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Ron Gilbert gives us some skin.

Dark blue icons of video game controllers on a light blue background
Image credit: Eurogamer

"I'm betting," says Ron Gilbert, settling into a killer pause with the practiced air of a world-class vacuum cleaner salesman, "that you've never fought a nun before." He laughs, slightly frazzled after a day full of promotional interviews backstage at PAX. "If you've ever wanted to fight a nun, this is the game to do it in."

Well, if we're sharing, Ron, you have no idea how many nuns I've fought over the years. But I'm willing to let that one go: I've never fought a nun in a videogame, and when it comes to Gilbert's latest, I sense that taking on Whoopi Goldberg's crew is one of the milder distractions on offer.

DeathSpank's rolling cardboard world is filled with things to do and people to hit. In fact, it's practically drowning in everything you've come to expect in a videogame: explosive barrels, angry monsters and rattling skeletons. As for treasure? There are treasure chests lying around all over the place. But for once, the designers have earned the rights to their tatty old clichés. DeathSpank is a game about games; it's a title born, it seems, from Gilbert's frustrations with the industry and its endless desire to circumnavigate the same old territory.

It started with a Flash comic strip on Gilbert's website, Grumpy Gamer. "Clayton Kauzlaric, who I worked with on Total Annihilation, and I wanted an avenue for making fun of the games business, and the strip was perfect," he recalls. "For one episode, we needed this videogame character. We wanted him to be as stupid as possible, so we just called him DeathSpank. He appeared in a bunch of the strips, but the more I started to think about him, the more he became an interesting character to me, and his world just started to grow. Eventually, I did a little game design around him, and I kind of liked it."

That was back in 2004. Several years of pitching DeathSpank to publishers ensued; it doesn't sound like it was a great deal of fun. "Publishers say they want funny games, but then you pitch them one and they get scared," sighs Gilbert. "They say they want stuff that's new and original, but they just want stuff that's like everything else." Eventually Gilbert ran into the team at Hothead (makers of Penny Arcade Adventures) and the project clicked. That wasn't the only thing that clicked, by the looks of it: Gilbert's now Hothead's creative director.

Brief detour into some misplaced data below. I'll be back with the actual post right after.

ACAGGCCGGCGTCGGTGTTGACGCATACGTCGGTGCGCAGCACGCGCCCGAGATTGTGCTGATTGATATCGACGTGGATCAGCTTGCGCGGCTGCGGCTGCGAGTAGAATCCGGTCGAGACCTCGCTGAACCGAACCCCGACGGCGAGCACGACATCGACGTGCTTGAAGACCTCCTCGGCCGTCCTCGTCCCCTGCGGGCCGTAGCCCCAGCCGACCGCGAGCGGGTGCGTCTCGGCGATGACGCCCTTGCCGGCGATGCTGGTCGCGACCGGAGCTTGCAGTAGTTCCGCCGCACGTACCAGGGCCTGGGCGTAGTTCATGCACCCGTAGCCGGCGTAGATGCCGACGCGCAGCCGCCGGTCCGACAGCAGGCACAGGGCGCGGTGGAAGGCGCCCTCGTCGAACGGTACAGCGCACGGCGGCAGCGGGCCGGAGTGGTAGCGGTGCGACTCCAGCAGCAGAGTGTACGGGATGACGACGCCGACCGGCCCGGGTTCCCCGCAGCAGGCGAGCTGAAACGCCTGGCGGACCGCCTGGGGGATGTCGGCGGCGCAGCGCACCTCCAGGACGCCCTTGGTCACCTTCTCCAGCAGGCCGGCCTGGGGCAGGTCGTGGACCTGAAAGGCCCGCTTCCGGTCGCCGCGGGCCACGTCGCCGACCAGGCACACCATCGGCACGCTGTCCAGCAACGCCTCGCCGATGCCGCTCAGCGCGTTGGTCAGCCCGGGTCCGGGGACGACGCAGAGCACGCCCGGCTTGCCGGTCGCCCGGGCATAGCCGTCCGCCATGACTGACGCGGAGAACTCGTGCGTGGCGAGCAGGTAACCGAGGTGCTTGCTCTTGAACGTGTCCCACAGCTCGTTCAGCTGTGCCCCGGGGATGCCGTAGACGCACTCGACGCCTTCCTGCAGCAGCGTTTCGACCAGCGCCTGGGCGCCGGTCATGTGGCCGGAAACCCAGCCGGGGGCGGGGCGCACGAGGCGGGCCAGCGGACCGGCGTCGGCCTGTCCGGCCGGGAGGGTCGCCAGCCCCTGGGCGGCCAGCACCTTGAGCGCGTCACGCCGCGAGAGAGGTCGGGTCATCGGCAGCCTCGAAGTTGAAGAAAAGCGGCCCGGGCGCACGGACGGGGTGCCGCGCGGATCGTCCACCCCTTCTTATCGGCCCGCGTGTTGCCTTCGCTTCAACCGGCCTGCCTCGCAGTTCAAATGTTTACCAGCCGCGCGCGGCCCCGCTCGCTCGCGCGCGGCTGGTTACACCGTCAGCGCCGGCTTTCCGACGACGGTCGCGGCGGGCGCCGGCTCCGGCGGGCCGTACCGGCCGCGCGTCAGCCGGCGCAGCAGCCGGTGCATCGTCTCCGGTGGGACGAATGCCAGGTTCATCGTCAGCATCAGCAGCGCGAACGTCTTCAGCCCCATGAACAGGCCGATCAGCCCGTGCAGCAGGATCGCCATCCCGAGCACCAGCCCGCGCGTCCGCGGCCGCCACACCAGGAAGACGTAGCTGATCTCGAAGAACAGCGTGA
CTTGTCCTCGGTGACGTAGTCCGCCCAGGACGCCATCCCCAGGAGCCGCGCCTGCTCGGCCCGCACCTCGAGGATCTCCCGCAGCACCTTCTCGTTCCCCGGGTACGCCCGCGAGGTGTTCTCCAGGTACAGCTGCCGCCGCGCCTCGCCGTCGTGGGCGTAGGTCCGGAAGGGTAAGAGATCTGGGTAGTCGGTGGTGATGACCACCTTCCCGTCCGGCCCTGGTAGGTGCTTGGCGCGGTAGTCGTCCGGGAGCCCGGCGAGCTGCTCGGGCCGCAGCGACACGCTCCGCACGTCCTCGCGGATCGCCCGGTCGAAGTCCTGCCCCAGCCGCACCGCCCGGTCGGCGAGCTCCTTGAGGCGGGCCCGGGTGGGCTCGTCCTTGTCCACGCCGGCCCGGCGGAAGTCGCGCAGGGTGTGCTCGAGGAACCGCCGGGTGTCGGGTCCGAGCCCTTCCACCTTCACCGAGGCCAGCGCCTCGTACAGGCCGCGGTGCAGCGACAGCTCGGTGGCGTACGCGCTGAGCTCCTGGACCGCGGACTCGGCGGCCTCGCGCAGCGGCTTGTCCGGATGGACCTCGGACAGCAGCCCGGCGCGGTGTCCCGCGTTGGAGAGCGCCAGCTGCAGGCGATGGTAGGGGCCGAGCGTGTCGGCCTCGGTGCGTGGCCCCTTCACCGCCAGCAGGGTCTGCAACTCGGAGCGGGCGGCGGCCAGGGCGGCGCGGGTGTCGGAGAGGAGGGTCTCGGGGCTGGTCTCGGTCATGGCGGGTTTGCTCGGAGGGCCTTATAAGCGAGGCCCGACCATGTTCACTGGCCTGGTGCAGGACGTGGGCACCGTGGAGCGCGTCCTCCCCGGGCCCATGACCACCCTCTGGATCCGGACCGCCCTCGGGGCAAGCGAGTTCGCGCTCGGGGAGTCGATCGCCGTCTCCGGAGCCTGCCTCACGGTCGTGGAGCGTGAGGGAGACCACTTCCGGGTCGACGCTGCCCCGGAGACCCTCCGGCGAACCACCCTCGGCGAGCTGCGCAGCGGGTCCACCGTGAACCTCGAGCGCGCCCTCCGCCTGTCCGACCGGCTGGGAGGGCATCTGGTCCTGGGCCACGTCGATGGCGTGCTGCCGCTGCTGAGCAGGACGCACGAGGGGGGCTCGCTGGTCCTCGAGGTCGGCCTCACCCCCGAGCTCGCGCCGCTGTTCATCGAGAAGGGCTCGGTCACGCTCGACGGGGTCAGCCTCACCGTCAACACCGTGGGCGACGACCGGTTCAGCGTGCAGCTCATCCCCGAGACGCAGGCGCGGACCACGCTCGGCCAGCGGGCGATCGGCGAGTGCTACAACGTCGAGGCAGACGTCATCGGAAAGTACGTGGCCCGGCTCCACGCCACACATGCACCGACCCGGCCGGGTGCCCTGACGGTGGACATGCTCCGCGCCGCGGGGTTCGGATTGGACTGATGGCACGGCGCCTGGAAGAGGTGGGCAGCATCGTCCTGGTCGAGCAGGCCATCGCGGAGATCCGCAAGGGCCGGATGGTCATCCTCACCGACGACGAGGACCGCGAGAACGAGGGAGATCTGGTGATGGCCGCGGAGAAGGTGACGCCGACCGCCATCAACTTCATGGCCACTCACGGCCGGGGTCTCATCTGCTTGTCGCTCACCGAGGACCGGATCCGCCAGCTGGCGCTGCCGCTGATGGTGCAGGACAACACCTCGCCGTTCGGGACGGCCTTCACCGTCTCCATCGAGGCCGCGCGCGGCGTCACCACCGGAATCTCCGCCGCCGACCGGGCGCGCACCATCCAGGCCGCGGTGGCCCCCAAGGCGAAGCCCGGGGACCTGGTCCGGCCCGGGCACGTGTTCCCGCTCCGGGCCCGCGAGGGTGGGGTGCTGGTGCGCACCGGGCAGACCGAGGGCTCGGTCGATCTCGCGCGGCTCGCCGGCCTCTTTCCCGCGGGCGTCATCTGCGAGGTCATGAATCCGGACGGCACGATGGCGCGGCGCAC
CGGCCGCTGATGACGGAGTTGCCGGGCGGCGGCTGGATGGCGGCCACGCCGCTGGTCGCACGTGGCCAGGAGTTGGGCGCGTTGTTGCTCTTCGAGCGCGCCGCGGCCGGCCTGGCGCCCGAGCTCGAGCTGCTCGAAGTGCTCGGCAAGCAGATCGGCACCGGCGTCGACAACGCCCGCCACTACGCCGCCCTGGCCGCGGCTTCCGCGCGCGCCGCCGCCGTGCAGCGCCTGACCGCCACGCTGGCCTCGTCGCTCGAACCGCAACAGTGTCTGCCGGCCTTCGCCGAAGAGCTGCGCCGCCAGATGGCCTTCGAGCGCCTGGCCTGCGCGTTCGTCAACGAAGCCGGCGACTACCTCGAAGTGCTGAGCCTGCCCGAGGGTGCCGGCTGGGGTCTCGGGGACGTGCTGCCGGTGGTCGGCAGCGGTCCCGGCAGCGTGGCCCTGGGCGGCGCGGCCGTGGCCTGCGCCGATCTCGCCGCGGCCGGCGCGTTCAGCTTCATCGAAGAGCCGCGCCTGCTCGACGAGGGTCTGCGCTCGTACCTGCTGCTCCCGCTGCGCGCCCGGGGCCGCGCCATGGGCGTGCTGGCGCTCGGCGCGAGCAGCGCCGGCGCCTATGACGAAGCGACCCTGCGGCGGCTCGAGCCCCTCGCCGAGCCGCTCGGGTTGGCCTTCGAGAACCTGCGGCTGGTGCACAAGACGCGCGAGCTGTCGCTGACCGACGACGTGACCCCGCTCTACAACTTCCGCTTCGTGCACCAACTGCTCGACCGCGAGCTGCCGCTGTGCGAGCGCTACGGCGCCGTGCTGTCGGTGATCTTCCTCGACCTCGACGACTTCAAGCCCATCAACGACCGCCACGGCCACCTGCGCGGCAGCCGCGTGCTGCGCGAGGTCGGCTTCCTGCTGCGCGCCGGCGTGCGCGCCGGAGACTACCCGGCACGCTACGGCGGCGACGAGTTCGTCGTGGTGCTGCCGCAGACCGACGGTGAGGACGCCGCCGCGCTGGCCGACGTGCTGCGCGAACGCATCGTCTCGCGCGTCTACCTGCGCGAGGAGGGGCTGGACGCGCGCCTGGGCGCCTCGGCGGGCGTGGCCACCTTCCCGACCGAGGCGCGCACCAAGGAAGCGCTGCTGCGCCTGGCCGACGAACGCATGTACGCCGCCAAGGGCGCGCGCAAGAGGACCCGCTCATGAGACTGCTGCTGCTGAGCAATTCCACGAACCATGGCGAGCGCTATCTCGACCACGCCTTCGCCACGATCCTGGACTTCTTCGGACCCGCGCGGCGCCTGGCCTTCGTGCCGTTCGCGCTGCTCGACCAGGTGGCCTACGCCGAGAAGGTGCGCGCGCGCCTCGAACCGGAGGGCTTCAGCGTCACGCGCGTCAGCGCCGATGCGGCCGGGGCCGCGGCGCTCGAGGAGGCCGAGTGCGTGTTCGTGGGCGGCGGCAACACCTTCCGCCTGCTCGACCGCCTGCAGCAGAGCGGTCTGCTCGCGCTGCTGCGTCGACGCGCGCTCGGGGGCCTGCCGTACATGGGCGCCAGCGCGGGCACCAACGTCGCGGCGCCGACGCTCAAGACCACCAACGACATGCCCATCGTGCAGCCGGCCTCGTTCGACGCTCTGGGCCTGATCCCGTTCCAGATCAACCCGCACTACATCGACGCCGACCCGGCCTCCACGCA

Flies buzz around rivers and lakes, and characters look grubby and weird - it's a grim kind of fairytale.

As the lineage suggests, DeathSpank's not a particularly seriously-minded game, and Gilbert's willing to admit that there was always a danger that, caught in some infernal feedback loop, the project might simply lapse into the clichés it's trying to send up. "I think it works pretty well in the long run, though, because he's so over the top," he laughs. "He's a wandering hero, and his job is to go out there and hero people who need heroing. He makes a mess out of most of the things that he does, and there's a lot of humour to that. The games we're riffing on take their heroes really seriously, and we just go further. We take him reeeaaallly seriously."

Hothead's certainly taking the art seriously. DeathSpank's adventure unfolds on a curved pasteboard wonderland that gives you an insight into what Paper Mario might have looked like if it had been handled by Hieronymus Bosch rather than the top fairies at Nintendo's sugar factory. It's 2D hand-drawn art in a 3D engine, and the look was very important to Gilbert from the start. "I always wanted to do the art as 2D, because 3D never has that same feeling. It's very good at simulating realism, but it isn't very good at simulating quirky little things, and the humour in this all comes from the lives of the funny little characters." He taps a few controller buttons, moving his tiny, slack-jawed hero through the landscape, and a castle starts to roll into view over the horizon. "I think we got it right. It really feels like a pop-up book."

DeathSpank's world is three kilometres squared, for anyone taking notes.

The story that takes place in this papery world is gleefully stupid. DeathSpank, a stumpy Don Quixote, has achieved his ultimate goal, having tracked down a fabled artefact known as The Artefact. Just as he's revelling in his success - although DeathSpank's so stoical you sense he doesn't actually do a great deal of revelling - it's stolen by the local villain, Lord Von Prong. Seeing the chance to become even more heroic, DeathSpank sets out on a quest to teach Von Prong a lesson, and free a coachload of orphans the rotter has captured in the process. Things are unlikely to go to plan, however, because, as well as being a hero, DeathSpank is also a complete idiot.

It sounds like an ideal setting for a comical adventure game, a genre Gilbert practically invented, but in fact DeathSpank's a little more complex. There's certainly adventuring elements in there - dialogue trees to hack through and puzzles to solve - but the shadow of Diablo, of all things, hangs fairly heavily across the land as well.